Volume II of a lengthy Washington saga that captured the media's attention -- and pretty much no one else's -- is over. All of today's front pages (including the top of the Wall Street Journal's newsbox) document the details of yesterday's verdict in which Lewis "Scooter" Libby was convicted of lying to investigators in the CIA leak investigation.
The New York Times includes the most vivid description of Libby's reaction to the verdict: he "grimaced briefly before resuming his expressionless demeanor."
Everyone takes note of a special historical fun fact: Libby is the highest-ranking White House official to be convicted of a felony since the Iran-contra scandal. Or, as USA Today notes, he is also "the highest-ranking Bush administration official to be convicted of a crime."
And beyond that, each paper also has its own opinions on what this trial and the conviction represented for America.
"The trial highlighted the nation's divisions over the war, the Bush White House's intolerance of critics and the uneasy symbiosis between an elite tier of Washington journalists and their confidential sources inside the government," writes the Washington Post.
Other papers focus on the consequences for the Bush administration. USA Today writes that the conviction "could further burden a White House struggling with a 4-year-old war in Iraq and low poll ratings," and the Los Angeles Times echoes that sentiment, writing that the conviction "was one more setback for the Bush administration, already laboring under low approval ratings, public impatience with the war in Iraq and a new Democratic majority in Congress."
The LAT expends another front-page article discussing the potential of a presidential pardon for Libby, since the verdict "was also seen as an indictment of the White House political operation [Libby] helped design and direct."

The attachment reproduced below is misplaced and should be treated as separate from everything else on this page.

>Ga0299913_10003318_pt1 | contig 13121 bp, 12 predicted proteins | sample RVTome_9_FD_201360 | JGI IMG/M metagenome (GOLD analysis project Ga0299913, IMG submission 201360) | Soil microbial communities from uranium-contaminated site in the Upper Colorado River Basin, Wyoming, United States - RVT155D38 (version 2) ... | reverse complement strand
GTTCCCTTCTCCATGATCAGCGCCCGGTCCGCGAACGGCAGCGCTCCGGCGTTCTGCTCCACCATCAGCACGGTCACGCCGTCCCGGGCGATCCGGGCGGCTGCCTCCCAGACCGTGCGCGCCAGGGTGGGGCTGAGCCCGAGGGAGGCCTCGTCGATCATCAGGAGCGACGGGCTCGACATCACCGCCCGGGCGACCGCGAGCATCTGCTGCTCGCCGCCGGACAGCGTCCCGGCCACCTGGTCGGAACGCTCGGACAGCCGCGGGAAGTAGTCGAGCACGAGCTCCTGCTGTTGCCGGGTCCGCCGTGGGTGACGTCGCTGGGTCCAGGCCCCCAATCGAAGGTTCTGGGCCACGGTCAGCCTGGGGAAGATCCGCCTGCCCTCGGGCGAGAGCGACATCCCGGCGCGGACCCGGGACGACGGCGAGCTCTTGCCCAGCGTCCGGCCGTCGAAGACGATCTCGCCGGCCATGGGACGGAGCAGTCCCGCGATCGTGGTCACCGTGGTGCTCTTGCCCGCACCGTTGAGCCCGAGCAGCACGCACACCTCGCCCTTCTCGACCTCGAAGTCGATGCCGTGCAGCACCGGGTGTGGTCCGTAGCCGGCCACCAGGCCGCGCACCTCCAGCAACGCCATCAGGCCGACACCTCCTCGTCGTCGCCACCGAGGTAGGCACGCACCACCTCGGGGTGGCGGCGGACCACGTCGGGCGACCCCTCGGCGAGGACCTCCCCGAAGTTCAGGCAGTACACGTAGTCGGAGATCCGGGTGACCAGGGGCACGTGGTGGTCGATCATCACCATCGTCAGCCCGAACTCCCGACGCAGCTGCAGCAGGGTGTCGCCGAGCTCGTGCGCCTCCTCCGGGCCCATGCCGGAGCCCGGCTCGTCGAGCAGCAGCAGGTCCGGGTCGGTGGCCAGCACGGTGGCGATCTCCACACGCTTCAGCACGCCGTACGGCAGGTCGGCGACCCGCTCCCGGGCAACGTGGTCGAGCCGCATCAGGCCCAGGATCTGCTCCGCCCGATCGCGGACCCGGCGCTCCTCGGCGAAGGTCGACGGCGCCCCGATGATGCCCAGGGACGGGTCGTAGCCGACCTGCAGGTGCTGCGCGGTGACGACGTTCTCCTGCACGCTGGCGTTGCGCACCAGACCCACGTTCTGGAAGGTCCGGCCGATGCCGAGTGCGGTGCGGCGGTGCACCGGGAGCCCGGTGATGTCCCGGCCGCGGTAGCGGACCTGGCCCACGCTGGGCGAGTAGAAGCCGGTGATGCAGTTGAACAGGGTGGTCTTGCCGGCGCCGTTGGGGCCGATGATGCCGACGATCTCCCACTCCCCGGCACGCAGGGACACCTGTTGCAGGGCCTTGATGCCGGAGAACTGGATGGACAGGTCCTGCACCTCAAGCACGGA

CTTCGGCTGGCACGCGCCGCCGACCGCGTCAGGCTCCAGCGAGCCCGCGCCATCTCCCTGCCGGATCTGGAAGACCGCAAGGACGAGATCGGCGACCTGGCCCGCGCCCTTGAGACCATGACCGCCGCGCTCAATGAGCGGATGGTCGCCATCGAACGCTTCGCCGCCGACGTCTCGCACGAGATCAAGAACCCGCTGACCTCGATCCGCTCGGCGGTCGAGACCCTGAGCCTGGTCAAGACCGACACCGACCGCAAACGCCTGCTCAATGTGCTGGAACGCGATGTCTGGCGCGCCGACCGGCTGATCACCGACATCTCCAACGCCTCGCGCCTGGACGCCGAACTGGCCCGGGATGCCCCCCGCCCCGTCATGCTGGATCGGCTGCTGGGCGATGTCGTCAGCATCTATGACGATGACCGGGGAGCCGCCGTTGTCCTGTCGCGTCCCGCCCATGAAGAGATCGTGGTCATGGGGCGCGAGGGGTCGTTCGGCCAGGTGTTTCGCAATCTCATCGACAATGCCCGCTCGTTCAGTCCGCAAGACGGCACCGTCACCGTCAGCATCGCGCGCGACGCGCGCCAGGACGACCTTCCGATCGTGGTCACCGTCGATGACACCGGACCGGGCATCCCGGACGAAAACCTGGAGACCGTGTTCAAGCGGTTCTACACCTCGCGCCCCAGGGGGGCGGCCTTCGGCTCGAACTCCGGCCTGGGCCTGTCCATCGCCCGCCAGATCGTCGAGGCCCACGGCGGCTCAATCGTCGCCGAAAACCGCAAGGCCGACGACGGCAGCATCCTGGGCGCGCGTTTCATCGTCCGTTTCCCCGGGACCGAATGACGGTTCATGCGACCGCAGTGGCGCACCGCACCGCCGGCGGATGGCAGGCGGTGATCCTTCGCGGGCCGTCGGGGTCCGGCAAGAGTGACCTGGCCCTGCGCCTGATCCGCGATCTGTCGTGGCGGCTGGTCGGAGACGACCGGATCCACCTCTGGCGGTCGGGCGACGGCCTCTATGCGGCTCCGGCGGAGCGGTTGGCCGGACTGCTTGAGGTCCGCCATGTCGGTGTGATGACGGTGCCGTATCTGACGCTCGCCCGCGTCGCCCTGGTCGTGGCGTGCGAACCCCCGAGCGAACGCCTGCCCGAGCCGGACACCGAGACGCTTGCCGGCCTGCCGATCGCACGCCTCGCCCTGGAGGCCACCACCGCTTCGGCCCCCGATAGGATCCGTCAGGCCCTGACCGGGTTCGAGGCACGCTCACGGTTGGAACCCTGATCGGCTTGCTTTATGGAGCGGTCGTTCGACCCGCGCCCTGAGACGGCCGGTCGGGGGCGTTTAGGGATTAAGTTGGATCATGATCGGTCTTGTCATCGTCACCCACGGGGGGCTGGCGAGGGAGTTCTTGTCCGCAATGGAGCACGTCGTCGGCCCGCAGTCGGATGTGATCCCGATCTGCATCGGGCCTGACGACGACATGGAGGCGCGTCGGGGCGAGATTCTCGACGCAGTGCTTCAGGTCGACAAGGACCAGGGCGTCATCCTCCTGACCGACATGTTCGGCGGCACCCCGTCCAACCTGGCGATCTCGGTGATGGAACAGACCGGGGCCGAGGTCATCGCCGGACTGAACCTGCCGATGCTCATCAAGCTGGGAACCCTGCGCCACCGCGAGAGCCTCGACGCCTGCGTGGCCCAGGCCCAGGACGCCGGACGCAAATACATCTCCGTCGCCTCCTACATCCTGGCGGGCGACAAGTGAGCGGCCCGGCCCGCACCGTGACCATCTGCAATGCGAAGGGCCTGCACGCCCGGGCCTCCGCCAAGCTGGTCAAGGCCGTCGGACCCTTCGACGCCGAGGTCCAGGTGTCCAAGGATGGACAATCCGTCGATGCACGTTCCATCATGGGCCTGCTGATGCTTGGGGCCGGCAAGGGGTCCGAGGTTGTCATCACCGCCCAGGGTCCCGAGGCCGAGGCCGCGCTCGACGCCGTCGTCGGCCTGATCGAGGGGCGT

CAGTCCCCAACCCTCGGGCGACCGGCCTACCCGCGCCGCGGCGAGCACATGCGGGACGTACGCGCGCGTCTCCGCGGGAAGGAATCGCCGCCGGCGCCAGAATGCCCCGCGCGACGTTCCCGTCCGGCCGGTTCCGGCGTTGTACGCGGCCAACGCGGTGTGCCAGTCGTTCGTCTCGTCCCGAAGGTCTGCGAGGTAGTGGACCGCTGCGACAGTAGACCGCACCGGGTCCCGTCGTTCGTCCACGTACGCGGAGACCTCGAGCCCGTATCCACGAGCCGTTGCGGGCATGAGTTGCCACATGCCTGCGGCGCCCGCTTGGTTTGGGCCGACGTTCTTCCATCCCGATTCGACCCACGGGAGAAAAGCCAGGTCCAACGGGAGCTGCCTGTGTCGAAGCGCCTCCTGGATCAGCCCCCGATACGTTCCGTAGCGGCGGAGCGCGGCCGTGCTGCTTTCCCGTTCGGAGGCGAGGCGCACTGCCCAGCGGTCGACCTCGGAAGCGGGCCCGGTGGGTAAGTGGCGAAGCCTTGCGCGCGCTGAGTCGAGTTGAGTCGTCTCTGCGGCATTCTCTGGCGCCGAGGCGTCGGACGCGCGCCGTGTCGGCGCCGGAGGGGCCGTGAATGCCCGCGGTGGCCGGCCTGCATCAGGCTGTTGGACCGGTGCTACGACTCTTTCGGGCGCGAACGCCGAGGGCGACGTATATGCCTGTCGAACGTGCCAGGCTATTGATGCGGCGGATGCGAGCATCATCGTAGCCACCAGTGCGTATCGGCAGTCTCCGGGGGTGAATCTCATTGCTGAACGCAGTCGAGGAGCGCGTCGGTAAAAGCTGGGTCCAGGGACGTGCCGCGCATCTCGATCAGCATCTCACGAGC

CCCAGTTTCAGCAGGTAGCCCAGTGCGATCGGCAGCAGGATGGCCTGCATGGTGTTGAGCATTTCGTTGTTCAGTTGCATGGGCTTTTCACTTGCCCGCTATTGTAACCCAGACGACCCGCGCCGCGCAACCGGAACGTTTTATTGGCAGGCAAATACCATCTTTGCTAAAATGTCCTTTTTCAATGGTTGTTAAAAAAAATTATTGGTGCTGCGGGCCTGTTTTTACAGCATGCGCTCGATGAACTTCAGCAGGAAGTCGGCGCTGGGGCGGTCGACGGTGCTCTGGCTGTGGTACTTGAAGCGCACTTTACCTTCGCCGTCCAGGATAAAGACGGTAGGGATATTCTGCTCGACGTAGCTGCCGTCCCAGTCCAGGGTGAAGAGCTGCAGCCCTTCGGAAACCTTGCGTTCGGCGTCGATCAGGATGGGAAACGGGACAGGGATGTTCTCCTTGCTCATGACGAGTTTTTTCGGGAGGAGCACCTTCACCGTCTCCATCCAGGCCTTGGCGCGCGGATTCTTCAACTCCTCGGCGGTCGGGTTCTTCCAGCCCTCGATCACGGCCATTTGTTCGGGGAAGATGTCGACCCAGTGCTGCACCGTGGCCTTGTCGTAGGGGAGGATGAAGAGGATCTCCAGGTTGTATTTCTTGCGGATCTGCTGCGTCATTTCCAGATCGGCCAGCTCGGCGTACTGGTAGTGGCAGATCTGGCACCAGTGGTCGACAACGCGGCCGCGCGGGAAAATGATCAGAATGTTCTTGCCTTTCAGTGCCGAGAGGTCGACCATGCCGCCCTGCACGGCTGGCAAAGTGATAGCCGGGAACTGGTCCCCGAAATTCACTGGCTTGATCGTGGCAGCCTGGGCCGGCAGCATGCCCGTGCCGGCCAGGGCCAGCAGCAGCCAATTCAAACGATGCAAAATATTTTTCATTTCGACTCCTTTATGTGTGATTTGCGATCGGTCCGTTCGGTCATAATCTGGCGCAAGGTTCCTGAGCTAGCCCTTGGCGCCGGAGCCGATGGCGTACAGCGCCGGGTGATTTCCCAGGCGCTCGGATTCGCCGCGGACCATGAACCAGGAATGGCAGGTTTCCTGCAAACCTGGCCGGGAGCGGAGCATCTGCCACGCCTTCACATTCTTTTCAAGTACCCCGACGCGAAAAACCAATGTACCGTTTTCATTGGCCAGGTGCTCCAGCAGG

The Google Factor
Meanwhile, in the real world, some job applicants are finding that Google searches are having an impact on their job searches.
A few law students interviewed by the Post reported that they were top-tier candidates for law firms, but were having trouble getting hired because of what they thought was "a new form of reputation-maligning: online postings with offensive content and personal attacks that can be stored forever and are easily accessible through a Google search."
The students were the subjects of "derogatory chats on a widely read message board" run by another law student. While it's "difficult to prove a direct link" between the messages' presence and their lack of job offers, the students' stories do raise some questions – especially since, according to the Post, "roughly half" of employers use the Internet to vet job applications and "about one-third of the searches yielded content used to deny a job."
Which means that there is a new service in town: ReputationDefender, "whose mission is to search for damaging content online and destroy it on behalf of clients."
More Fun With Financial Disclosures
The big question surrounds a $50,000 stock purchase in two companies "whose major investors included some of his biggest political donors."
One was a biotech company that was developing a drug to treat avian flu, and after buying $5,000 in shares, "Mr. Obama took the lead in a legislative push for more federal spending to battle the disease."
But, according to an Obama spokesman, the senator "did not know that he had invested in either company until fall 2005," because his broker purchased them as part of a blind trust. Once Obama learned of the purchase, he sold the shares at a $13,000 loss.
"Even so," writes the Times, "the stock purchases raise questions about how he could unwittingly come to invest in two relatively obscure companies, whose backers happen to include generous contributors to his political committees."
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